/ Travel & Leisure

Would your dog prefer a harness?

Before I got my first dog, I’d always assumed that I’d be using a collar and lead to walk my future four-legged friend. So why did my boy come with a harness?

Some quick internet searches later, I realised why. Yorkshire Terriers can be prone to collapsed tracheas – they’re not the sturdiest of dogs, despite thinking they are – the advice is to avoid using a lead attached to a collar as they can put pressure on the windpipe.

The harness my dog came with wasn’t the best. It was a puppy harness that he’d obviously had a while. It also got covered in paint after an unfortunate incident involving a nearby wall and a local builder who didn’t see the need to put up a ‘warning, wet paint’ sign. One swift trip to the dog groomers later, and I was on the look-out for a new harness.

Spoilt for choice

The trouble is, there are hundreds of the things out there. So it’s hard to choose the right one for your dog’s breed. They range from basic, a couple-of-quid models, to fancy ones that – literally – come with lights and whistles. Plus some harnesses looked like they still put pressure on the dog’s neck.

You can even buy ‘anti-pull’ harnesses. These sound like a godsend, if you’re fed-up with being dragged down your street by an over-eager hound, but none of the dog experts we’ve spoken to recommend them. Instead, you need to train your dog not to pull.

Still, at least we’ve come a long way from the days when Barbara Woodhouse instructed owners to use choke chains. Even back then, my family couldn’t quite believe that a dog expert on the telly was recommending them.

Barking up the right tree

My search for a new harness also led me to discover that, each month, thousands of other people are also looking online for info. This is why we’ve tried out 11 dog harnesses ourselves so we can help any dog owners out there to choose the best one. We’ve also teamed up with the Blue Cross to make a video to show you how to train your dog to wear a harness.

As well as having my own dog, I regularly walk a dog that does use a collar with a lead – a 13 year-old, very well-trained Parsons Terrier with impeccable recall, even in the presence of squirrels. But looking in my local dog walking haunts, she’s in the minority and harnesses are becoming more popular.

So what’s your preference to use with a lead – collar or harness? Is your dog a breed that’s better off with a collar or would you only use a harness?

Comments

Each case will be different and I sure am no expert, but it is worth bearing in mind that one of the advances in agriculture was when they stopped using collars around horses’ necks and started to use harnesses. Even animals as strong as horses don’t function so well if their breathing is restricted.

Patrick Taylor says:
28 May 2018

Could Which? do a helpful article on inherent or common defects in breeds or point readers to such a resource. I note we have had a couple of Conversations however they all seem to exist in isolation. For instance what is the current state of play on puppy farms and the RSPCA’s contract?

Funnily enough I could not get anything on the use of dof harnesses on the RSPCA site though they do sell them. Perhaps their indexing system is poor.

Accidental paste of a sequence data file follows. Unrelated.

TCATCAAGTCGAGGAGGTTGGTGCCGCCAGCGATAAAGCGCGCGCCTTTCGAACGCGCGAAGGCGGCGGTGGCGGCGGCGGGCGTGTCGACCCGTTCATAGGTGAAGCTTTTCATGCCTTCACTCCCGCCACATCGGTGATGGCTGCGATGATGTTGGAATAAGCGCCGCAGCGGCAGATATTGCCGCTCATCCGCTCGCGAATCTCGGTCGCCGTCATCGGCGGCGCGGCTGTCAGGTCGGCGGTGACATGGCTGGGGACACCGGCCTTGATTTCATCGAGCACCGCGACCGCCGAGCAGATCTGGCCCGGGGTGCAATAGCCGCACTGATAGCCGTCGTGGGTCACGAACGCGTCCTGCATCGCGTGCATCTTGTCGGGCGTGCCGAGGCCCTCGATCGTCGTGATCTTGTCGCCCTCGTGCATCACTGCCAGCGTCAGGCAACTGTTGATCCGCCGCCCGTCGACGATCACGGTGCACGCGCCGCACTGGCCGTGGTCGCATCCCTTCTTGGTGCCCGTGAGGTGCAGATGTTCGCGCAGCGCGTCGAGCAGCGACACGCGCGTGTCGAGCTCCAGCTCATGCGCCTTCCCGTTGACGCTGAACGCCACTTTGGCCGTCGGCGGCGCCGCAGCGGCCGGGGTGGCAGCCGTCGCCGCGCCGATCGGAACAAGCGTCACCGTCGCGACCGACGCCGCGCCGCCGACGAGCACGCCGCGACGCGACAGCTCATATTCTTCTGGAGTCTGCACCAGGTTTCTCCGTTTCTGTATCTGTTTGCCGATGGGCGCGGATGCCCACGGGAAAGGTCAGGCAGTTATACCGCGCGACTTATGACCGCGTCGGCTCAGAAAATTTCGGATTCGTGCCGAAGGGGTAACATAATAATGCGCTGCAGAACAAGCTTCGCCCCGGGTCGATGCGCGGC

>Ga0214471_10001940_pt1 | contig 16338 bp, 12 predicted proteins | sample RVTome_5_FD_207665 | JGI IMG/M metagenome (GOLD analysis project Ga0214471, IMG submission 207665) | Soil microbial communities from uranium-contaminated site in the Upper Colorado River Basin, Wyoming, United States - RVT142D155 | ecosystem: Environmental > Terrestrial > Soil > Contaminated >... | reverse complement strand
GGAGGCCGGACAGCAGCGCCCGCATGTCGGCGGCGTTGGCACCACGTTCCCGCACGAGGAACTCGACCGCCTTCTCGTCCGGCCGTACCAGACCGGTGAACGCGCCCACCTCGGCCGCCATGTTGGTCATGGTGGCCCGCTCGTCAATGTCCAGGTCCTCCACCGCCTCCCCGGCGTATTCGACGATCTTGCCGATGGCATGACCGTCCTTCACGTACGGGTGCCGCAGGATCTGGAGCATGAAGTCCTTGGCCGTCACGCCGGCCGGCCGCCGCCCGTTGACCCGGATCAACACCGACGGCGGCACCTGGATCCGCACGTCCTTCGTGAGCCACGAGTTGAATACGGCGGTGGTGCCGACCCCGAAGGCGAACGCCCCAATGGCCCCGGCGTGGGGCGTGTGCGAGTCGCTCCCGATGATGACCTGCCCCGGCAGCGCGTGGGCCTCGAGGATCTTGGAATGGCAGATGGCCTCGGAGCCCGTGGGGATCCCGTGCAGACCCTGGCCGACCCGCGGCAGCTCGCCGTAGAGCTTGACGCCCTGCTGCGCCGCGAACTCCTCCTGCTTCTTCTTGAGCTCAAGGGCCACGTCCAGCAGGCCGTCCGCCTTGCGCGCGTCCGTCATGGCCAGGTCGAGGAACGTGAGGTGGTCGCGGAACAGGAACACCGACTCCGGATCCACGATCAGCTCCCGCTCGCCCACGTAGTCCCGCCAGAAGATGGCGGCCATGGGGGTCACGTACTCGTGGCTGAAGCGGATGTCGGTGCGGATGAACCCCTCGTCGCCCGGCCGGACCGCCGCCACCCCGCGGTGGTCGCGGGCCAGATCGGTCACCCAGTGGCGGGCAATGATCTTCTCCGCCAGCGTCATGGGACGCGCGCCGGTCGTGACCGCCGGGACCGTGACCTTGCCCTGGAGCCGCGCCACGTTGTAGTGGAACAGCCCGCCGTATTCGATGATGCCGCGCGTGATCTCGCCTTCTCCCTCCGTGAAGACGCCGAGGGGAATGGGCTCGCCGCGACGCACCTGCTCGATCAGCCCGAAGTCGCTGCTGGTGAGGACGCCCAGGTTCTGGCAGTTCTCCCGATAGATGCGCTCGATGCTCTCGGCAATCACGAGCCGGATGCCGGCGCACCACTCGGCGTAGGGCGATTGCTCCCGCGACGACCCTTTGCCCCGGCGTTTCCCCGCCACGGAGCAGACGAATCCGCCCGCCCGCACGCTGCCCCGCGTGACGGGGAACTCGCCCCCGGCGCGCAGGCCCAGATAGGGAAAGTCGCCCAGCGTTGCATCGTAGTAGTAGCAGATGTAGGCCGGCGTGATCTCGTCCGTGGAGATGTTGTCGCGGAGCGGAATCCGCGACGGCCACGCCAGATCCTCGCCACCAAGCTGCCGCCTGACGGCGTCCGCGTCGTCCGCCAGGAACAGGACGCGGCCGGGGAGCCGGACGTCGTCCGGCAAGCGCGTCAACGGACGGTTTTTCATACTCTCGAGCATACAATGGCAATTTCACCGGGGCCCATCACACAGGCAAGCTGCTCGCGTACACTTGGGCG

Have you tried https://www.thekennelclub.org.uk/. I haven’t looked too hard, but they seem to offer a lot of advice, online and in downloads, about buying a dog, and about puppy farms,

Patrick Taylor says:
28 May 2018

Valid point. I wonder how many people would look to the Kennel Club given its association with pedigree lines. they may assume it is a bit grand.

Teacup puppies

The miniaturisation of dog breeds can often lead to health issues and so called ‘teacup’ dogs may suffer from congenital and respiratory problems, fragile bones and many other defects. To produce small sized dogs, breeders may use unscrupulous practices such as breeding from runts in litters, denying the pups essential nutrition, selling the puppy before it is eight weeks old or breeding from the b***h at the beginning and the end of her heat cycle so that the pups conceived may be premature.

Sadly the advertising of such dogs is becoming more and more common. Often it may be no more than a marketing ploy to describe a traditionally small breed, when the puppy will not grow up to be any smaller than a standard dog within the breed concerned – of course, a breeder cannot be certain how big the puppy will grow.

The Kennel Club does not recognise any teacup breed, and will not record dogs as being teacup on its register. There may be breeders who take care and breed a smaller than average dog responsibly, or who mistakenly use the term teacup to describe a small dog, but the Kennel Club would advise puppy buyers to take extreme caution if considering buying a dog advertised in this way.”

This perhaps underlines the sort of advice or link that Conversations might usefully spread widely. The Kennel CLub is rather small …. “The Membership of the Kennel Club consists of a maximum of 1,500 UK Members plus 200 Overseas Members and a small number of Honorary and Honorary Life Members. “

Dennis Lane says:
3 April 2019

Harnesses are fine for some dogs, but for a dachshund,they could be detrimental, largely because they have long backs,and can,and do, suffer from spinal issues,so restraining them from the centre of the back could cause problems, particularly in the miniature version of the breed.